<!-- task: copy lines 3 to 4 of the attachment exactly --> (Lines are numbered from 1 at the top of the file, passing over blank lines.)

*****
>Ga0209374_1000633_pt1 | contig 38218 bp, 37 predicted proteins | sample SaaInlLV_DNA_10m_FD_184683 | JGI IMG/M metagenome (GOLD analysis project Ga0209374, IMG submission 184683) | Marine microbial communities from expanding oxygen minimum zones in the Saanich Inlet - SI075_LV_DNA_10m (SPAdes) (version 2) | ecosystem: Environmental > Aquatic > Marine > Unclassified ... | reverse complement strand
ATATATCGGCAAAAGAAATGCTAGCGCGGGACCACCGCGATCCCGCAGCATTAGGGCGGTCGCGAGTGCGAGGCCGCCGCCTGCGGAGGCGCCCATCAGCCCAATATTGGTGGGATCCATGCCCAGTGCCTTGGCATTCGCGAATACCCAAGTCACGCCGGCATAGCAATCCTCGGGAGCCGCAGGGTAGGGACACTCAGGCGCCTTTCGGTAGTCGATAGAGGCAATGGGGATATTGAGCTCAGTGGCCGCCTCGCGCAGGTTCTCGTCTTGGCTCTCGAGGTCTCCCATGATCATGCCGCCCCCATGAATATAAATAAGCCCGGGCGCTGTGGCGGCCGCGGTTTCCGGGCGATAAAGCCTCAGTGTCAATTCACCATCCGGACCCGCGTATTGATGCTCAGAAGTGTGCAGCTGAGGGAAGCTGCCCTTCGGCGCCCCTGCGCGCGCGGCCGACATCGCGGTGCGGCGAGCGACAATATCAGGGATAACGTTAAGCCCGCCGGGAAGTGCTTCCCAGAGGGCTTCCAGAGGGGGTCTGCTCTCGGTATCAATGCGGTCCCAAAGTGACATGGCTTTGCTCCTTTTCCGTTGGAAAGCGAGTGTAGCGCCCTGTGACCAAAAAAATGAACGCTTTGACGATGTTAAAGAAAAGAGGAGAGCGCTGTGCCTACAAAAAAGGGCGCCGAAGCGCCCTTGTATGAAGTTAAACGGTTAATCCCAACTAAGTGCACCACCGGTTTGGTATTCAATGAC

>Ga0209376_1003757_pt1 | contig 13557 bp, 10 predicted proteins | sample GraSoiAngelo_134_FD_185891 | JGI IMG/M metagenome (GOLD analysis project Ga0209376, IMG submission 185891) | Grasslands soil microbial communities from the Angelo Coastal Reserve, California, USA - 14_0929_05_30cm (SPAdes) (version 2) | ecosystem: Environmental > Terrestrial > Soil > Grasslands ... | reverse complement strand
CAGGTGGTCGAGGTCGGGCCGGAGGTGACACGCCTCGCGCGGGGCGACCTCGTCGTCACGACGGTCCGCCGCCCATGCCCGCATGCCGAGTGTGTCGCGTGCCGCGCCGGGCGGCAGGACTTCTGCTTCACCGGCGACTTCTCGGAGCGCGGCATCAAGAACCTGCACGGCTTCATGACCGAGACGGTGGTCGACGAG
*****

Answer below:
>Ga0209376_1003757_pt1 | contig 13557 bp, 10 predicted proteins | sample GraSoiAngelo_134_FD_185891 | JGI IMG/M metagenome (GOLD analysis project Ga0209376, IMG submission 185891) | Grasslands soil microbial communities from the Angelo Coastal Reserve, California, USA - 14_0929_05_30cm (SPAdes) (version 2) | ecosystem: Environmental > Terrestrial > Soil > Grasslands ... | reverse complement strand
CAGGTGGTCGAGGTCGGGCCGGAGGTGACACGCCTCGCGCGGGGCGACCTCGTCGTCACGACGGTCCGCCGCCCATGCCCGCATGCCGAGTGTGTCGCGTGCCGCGCCGGGCGGCAGGACTTCTGCTTCACCGGCGACTTCTCGGAGCGCGGCATCAAGAACCTGCACGGCTTCATGACCGAGACGGTGGTCGACGAG